Remember a tick runs every time the screen is drawn, so if we make the player face the mouse every tick, they'll always appear to be facing the mouse.

Let's start making this event. Double-click a space in the event sheet. This will prompt us to add a condition for the new event.

The New Event dialog.
Different objects have different conditions and actions depending on what they can do. There's also the System object, which represents Construct 2's built-in functionality. Double-click the System object as shown. The dialog will then list all of the System object's conditions:

Choosing 'Every tick'.
Double-click the Every tick condition to insert it. The dialog will close and the event is created, with no actions. It should now look like this:

The empty 'Every tick' event.
Now we want to add an action to make the player look at the mouse. Click the Add action link to the right of the event. (Make sure you get the Add action link, not the Add event link underneath it which will add a whole different event again.) The Add Action dialog will appear:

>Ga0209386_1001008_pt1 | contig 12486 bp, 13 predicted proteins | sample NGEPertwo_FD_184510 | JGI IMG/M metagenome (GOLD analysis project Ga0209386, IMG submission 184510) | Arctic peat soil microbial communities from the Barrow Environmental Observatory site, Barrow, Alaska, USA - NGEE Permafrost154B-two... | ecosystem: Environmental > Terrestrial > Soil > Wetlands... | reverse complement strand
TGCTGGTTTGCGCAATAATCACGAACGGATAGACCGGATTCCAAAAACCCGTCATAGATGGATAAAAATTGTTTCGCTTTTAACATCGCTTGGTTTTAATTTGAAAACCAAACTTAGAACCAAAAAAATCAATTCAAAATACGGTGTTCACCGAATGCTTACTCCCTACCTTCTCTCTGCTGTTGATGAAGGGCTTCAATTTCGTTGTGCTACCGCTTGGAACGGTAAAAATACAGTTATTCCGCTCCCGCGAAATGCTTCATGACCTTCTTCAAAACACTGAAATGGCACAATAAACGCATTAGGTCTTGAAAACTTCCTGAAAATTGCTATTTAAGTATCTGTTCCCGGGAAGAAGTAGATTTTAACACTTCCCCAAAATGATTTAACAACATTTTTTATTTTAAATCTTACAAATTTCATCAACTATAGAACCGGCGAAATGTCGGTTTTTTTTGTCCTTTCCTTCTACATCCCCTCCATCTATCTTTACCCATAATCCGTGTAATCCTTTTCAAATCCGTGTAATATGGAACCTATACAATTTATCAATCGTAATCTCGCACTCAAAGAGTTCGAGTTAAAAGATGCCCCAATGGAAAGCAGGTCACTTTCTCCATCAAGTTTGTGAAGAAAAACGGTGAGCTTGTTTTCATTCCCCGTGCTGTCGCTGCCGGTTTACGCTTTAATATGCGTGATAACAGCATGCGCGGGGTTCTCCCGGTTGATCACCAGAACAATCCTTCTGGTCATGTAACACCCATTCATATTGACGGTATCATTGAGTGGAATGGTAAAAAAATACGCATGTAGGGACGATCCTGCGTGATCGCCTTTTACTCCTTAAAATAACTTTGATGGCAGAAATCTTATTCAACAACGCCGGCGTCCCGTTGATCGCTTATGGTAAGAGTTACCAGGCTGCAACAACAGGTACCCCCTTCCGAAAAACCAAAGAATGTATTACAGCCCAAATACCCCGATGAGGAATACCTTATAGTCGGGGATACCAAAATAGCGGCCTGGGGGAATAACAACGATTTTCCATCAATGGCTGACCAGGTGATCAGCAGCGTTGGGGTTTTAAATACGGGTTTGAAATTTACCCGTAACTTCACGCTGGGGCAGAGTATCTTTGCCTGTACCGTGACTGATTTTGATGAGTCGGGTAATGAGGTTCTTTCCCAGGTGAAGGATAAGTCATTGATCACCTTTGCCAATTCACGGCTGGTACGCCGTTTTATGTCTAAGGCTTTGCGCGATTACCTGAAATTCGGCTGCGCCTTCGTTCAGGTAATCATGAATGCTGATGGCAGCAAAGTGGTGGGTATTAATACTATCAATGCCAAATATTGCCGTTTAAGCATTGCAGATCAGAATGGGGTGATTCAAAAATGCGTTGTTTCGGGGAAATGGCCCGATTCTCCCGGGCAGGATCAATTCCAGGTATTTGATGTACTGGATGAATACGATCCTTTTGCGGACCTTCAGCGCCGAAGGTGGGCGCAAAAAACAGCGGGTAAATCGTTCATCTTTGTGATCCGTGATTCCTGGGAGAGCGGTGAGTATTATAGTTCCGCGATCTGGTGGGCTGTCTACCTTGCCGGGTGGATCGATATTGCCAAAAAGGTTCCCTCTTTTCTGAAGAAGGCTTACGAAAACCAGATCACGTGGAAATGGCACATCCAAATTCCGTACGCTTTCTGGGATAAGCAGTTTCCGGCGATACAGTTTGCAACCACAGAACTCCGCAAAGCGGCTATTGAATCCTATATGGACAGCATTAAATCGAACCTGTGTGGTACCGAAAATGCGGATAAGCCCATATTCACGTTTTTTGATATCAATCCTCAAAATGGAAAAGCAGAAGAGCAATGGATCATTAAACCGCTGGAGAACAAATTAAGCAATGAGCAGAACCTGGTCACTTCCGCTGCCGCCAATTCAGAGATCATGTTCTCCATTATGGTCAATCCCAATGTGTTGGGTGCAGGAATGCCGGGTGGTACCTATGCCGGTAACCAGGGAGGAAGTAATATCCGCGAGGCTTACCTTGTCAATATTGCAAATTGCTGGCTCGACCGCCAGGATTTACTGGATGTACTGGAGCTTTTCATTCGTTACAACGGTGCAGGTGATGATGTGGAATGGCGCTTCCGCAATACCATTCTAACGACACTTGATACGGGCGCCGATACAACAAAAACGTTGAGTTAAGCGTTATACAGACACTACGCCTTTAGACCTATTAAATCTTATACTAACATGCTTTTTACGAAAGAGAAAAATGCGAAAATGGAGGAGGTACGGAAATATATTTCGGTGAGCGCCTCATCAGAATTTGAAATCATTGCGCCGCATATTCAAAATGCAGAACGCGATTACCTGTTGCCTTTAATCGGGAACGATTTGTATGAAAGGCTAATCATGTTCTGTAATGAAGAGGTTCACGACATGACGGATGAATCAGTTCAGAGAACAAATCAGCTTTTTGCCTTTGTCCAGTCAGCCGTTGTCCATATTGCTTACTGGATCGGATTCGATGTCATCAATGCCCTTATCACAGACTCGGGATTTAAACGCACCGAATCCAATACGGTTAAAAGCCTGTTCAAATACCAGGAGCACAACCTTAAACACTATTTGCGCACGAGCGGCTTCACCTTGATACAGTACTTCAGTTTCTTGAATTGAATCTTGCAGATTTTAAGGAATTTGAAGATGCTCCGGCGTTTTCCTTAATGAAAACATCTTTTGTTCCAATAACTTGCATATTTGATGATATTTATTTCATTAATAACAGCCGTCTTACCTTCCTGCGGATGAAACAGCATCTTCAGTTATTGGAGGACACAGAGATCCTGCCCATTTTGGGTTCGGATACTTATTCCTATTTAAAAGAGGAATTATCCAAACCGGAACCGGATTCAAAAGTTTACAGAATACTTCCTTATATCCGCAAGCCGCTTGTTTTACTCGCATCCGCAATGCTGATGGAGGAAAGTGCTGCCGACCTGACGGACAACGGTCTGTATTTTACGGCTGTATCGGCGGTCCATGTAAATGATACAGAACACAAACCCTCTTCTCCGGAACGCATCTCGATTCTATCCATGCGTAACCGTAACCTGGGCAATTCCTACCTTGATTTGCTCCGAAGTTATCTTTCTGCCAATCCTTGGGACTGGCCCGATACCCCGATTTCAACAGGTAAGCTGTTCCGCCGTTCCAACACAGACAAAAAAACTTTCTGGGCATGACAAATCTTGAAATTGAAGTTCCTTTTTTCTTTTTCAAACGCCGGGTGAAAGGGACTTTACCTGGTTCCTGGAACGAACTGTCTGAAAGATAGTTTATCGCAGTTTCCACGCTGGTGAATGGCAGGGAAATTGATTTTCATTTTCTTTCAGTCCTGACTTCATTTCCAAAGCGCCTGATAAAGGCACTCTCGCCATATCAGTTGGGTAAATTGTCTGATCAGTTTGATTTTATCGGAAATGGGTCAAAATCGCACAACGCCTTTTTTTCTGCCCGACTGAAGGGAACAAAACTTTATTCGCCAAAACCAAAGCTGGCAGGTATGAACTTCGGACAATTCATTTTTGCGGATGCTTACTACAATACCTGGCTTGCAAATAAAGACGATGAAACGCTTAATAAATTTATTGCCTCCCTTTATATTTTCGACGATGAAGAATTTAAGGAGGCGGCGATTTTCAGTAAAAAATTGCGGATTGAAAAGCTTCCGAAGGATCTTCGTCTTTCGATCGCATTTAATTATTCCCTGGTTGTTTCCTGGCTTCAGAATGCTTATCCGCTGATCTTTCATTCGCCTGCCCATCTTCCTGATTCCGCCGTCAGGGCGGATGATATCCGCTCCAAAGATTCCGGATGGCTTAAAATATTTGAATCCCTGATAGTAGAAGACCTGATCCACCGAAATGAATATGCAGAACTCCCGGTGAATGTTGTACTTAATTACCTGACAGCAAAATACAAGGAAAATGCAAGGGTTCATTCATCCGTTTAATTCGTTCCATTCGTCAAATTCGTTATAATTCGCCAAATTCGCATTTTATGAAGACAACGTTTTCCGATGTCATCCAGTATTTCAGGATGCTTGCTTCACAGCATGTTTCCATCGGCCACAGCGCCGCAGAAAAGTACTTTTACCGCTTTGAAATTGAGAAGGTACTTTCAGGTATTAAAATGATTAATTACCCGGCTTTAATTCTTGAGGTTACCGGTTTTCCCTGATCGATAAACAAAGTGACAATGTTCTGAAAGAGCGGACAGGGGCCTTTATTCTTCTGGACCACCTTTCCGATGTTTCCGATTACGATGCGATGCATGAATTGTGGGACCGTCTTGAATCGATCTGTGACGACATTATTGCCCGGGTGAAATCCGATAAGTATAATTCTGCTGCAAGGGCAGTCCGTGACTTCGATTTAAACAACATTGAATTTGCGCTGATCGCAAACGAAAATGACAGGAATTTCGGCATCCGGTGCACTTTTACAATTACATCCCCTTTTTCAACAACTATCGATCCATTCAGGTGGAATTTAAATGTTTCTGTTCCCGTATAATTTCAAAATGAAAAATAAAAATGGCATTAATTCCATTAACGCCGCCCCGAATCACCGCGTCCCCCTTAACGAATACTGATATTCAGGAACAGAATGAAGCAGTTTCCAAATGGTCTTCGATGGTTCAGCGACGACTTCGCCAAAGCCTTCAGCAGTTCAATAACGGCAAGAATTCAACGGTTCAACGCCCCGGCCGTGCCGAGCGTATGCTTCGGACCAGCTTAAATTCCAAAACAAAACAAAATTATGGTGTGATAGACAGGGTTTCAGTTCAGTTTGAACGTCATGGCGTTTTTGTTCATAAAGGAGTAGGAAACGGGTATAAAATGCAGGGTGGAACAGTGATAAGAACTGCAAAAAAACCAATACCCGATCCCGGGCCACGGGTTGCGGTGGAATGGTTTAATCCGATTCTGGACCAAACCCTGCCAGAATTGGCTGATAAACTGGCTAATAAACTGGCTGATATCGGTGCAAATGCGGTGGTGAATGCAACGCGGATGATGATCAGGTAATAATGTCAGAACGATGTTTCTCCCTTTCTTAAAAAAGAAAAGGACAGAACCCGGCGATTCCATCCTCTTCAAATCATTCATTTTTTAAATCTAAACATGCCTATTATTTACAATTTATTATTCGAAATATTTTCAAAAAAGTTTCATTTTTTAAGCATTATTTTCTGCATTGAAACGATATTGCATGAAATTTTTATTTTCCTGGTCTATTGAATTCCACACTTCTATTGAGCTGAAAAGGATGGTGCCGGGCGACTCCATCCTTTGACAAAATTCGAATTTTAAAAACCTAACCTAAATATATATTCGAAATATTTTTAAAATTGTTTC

The Add Action dialog.
As with adding an event, we have our same list of objects to choose from, but this time for adding an action. Try not to get confused between adding conditions and adding actions! As shown, double-click the Player object, for it is the player we want to look at the mouse. The list of actions available in the Player object appears:

Player 'Set angle towards position' action.
Notice how the player's 8-direction movement behavior has its own actions. We don't need to worry about that for now, though.

Rather than set the player's angle to a number of degrees, it's convenient to use the Set angle towards position action. This will automatically calculate the angle from the player to the given X and Y co-ordinate, then set the object's angle to that. Double-click the Set angle towards position action.

Construct 2 now needs to know the X and Y co-ordinate to point the player at:

Set angle towards position parameters.
These are called the parameters of the action. Conditions can have parameters too, but Every tick doesn't need any.